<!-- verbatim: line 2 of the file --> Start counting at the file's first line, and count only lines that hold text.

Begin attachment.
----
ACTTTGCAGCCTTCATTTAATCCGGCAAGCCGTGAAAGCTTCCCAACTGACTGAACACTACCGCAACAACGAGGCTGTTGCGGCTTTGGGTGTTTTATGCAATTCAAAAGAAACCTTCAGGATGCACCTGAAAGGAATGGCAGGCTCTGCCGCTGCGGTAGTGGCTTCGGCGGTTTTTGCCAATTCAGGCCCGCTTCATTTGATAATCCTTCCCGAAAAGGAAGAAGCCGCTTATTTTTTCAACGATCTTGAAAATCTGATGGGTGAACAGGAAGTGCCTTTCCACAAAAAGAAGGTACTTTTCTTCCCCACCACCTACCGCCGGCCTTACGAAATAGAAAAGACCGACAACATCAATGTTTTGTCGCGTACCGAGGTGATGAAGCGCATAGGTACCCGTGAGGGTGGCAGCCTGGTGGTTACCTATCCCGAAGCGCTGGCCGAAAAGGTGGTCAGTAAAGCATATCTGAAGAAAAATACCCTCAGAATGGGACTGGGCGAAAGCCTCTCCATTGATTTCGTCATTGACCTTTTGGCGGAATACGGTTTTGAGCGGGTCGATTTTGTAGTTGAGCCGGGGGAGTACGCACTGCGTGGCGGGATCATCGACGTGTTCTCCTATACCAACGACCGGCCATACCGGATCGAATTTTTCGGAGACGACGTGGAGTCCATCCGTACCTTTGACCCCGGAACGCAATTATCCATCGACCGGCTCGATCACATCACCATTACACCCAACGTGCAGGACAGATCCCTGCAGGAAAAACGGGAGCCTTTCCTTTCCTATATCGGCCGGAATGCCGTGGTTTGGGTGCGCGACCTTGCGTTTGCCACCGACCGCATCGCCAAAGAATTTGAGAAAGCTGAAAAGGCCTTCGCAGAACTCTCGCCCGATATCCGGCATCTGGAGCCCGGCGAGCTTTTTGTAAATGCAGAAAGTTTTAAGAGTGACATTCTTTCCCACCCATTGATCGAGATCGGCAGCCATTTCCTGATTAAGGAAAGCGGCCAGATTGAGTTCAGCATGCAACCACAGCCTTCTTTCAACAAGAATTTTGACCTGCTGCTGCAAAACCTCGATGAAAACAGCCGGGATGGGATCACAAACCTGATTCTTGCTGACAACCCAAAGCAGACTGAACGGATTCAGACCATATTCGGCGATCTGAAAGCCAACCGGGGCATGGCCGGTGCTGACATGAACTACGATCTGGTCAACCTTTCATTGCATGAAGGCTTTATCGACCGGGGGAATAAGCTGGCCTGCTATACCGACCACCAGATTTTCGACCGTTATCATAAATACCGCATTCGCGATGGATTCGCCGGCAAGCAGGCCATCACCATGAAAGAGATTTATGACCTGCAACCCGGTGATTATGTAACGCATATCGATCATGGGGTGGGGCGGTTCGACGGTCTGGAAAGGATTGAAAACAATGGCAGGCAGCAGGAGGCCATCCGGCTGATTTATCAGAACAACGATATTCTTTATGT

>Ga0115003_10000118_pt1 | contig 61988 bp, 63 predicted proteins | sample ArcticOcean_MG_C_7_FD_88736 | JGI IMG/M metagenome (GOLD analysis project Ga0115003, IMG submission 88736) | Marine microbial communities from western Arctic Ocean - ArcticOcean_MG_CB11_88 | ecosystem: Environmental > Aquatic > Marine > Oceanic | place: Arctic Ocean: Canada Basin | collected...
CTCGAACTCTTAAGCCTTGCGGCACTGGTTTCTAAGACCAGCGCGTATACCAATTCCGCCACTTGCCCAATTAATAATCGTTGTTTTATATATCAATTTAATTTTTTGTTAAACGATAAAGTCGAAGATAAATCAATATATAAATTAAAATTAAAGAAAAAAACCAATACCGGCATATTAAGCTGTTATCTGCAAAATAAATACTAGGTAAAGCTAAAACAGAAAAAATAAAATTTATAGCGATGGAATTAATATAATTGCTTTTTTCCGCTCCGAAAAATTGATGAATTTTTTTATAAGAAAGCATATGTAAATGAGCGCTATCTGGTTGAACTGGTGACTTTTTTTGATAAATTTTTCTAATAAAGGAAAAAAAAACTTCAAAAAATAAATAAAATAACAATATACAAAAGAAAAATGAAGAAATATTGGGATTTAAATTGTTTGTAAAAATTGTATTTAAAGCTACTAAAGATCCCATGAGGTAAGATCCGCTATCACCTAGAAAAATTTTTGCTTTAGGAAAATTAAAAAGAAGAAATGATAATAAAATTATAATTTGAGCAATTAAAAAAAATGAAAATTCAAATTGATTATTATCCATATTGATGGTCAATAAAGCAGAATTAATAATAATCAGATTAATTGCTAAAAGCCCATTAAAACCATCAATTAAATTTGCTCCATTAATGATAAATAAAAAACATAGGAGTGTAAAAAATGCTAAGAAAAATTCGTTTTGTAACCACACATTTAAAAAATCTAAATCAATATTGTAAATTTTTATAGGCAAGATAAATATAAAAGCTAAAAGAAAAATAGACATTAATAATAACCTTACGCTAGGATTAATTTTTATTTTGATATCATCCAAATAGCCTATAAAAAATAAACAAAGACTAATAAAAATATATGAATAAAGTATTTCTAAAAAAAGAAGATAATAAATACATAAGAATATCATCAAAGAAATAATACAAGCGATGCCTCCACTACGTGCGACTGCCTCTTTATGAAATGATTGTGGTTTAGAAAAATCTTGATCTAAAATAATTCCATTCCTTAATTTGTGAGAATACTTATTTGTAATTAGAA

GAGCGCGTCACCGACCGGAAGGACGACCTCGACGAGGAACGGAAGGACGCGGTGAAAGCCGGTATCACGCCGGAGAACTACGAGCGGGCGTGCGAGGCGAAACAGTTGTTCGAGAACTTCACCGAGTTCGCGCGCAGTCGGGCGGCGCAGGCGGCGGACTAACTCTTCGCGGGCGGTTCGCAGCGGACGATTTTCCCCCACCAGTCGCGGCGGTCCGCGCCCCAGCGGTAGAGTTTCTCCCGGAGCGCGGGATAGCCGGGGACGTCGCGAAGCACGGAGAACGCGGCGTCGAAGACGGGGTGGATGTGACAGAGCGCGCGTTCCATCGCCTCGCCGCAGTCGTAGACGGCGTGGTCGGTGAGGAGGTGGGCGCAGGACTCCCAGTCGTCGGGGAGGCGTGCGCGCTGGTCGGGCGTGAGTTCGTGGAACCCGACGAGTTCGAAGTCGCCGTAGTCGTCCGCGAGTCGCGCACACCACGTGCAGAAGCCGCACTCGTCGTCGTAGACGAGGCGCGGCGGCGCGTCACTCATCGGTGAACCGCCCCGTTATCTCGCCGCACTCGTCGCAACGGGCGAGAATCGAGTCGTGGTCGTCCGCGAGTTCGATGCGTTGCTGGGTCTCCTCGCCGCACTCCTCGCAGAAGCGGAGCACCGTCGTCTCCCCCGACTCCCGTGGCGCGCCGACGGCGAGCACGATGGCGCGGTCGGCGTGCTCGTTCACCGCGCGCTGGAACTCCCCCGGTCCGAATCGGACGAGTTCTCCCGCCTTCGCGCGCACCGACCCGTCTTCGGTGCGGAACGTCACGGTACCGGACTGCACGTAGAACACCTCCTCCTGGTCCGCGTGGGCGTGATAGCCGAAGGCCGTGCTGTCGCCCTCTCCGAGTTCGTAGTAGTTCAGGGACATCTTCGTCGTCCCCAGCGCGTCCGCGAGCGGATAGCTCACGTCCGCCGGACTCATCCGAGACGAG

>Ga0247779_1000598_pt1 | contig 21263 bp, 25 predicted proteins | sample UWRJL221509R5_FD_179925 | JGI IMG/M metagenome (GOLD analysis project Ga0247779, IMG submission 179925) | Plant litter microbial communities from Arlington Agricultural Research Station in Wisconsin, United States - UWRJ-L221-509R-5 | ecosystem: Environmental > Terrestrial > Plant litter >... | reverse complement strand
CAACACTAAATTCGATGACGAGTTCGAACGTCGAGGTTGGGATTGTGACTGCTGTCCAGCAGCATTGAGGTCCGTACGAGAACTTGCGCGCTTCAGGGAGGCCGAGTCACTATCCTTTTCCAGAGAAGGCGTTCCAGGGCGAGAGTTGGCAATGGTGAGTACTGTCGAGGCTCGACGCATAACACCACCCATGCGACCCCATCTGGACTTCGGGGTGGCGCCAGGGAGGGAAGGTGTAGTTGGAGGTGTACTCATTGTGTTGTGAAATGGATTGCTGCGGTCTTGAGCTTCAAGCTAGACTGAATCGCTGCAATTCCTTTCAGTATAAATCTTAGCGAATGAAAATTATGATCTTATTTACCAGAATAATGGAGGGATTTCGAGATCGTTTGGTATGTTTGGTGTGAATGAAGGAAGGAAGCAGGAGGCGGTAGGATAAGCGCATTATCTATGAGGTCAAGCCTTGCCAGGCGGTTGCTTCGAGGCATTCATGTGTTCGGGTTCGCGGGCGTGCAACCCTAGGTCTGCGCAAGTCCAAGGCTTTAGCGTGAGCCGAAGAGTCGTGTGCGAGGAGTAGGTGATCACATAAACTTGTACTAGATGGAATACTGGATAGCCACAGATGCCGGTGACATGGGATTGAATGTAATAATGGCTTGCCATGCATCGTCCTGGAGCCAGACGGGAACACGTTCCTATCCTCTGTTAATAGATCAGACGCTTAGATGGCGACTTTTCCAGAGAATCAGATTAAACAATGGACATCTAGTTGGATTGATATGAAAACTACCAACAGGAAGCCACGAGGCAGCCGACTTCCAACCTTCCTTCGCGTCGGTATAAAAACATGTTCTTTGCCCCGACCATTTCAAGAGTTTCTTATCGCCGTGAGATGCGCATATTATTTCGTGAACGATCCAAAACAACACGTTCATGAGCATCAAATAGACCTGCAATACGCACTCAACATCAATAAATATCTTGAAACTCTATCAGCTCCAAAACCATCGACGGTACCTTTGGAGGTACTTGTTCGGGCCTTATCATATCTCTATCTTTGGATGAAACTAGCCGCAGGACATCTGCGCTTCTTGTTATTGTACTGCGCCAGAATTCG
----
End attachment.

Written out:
>Ga0115003_10000118_pt1 | contig 61988 bp, 63 predicted proteins | sample ArcticOcean_MG_C_7_FD_88736 | JGI IMG/M metagenome (GOLD analysis project Ga0115003, IMG submission 88736) | Marine microbial communities from western Arctic Ocean - ArcticOcean_MG_CB11_88 | ecosystem: Environmental > Aquatic > Marine > Oceanic | place: Arctic Ocean: Canada Basin | collected...